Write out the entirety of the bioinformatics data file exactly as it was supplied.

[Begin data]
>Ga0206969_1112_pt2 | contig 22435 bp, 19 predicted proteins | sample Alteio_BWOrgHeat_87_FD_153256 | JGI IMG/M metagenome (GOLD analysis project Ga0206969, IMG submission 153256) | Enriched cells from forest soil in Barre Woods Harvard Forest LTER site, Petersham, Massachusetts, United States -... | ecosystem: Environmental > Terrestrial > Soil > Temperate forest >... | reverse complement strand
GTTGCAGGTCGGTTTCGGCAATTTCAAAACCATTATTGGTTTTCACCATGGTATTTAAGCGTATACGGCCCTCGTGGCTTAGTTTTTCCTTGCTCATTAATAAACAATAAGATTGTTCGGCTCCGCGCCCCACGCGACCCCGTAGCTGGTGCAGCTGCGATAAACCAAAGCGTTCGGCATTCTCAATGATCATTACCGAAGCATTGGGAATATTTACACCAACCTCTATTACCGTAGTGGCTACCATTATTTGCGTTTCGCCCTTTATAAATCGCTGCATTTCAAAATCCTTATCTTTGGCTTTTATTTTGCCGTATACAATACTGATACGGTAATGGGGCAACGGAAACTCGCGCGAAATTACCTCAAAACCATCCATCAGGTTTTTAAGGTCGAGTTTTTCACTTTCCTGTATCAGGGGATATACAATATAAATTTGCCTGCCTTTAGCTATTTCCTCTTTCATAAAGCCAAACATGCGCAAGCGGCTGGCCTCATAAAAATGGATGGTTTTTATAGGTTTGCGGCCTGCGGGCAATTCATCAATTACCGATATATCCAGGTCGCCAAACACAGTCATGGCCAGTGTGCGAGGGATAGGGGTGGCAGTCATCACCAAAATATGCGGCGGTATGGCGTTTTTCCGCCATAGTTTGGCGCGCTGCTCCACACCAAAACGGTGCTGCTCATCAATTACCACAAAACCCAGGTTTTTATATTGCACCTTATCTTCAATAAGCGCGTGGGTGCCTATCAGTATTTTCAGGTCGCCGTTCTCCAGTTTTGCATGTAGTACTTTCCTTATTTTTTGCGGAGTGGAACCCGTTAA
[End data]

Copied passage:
>Ga0206969_1112_pt2 | contig 22435 bp, 19 predicted proteins | sample Alteio_BWOrgHeat_87_FD_153256 | JGI IMG/M metagenome (GOLD analysis project Ga0206969, IMG submission 153256) | Enriched cells from forest soil in Barre Woods Harvard Forest LTER site, Petersham, Massachusetts, United States -... | ecosystem: Environmental > Terrestrial > Soil > Temperate forest >... | reverse complement strand
GTTGCAGGTCGGTTTCGGCAATTTCAAAACCATTATTGGTTTTCACCATGGTATTTAAGCGTATACGGCCCTCGTGGCTTAGTTTTTCCTTGCTCATTAATAAACAATAAGATTGTTCGGCTCCGCGCCCCACGCGACCCCGTAGCTGGTGCAGCTGCGATAAACCAAAGCGTTCGGCATTCTCAATGATCATTACCGAAGCATTGGGAATATTTACACCAACCTCTATTACCGTAGTGGCTACCATTATTTGCGTTTCGCCCTTTATAAATCGCTGCATTTCAAAATCCTTATCTTTGGCTTTTATTTTGCCGTATACAATACTGATACGGTAATGGGGCAACGGAAACTCGCGCGAAATTACCTCAAAACCATCCATCAGGTTTTTAAGGTCGAGTTTTTCACTTTCCTGTATCAGGGGATATACAATATAAATTTGCCTGCCTTTAGCTATTTCCTCTTTCATAAAGCCAAACATGCGCAAGCGGCTGGCCTCATAAAAATGGATGGTTTTTATAGGTTTGCGGCCTGCGGGCAATTCATCAATTACCGATATATCCAGGTCGCCAAACACAGTCATGGCCAGTGTGCGAGGGATAGGGGTGGCAGTCATCACCAAAATATGCGGCGGTATGGCGTTTTTCCGCCATAGTTTGGCGCGCTGCTCCACACCAAAACGGTGCTGCTCATCAATTACCACAAAACCCAGGTTTTTATATTGCACCTTATCTTCAATAAGCGCGTGGGTGCCTATCAGTATTTTCAGGTCGCCGTTCTCCAGTTTTGCATGTAGTACTTTCCTTATTTTTTGCGGAGTGGAACCCGTTAA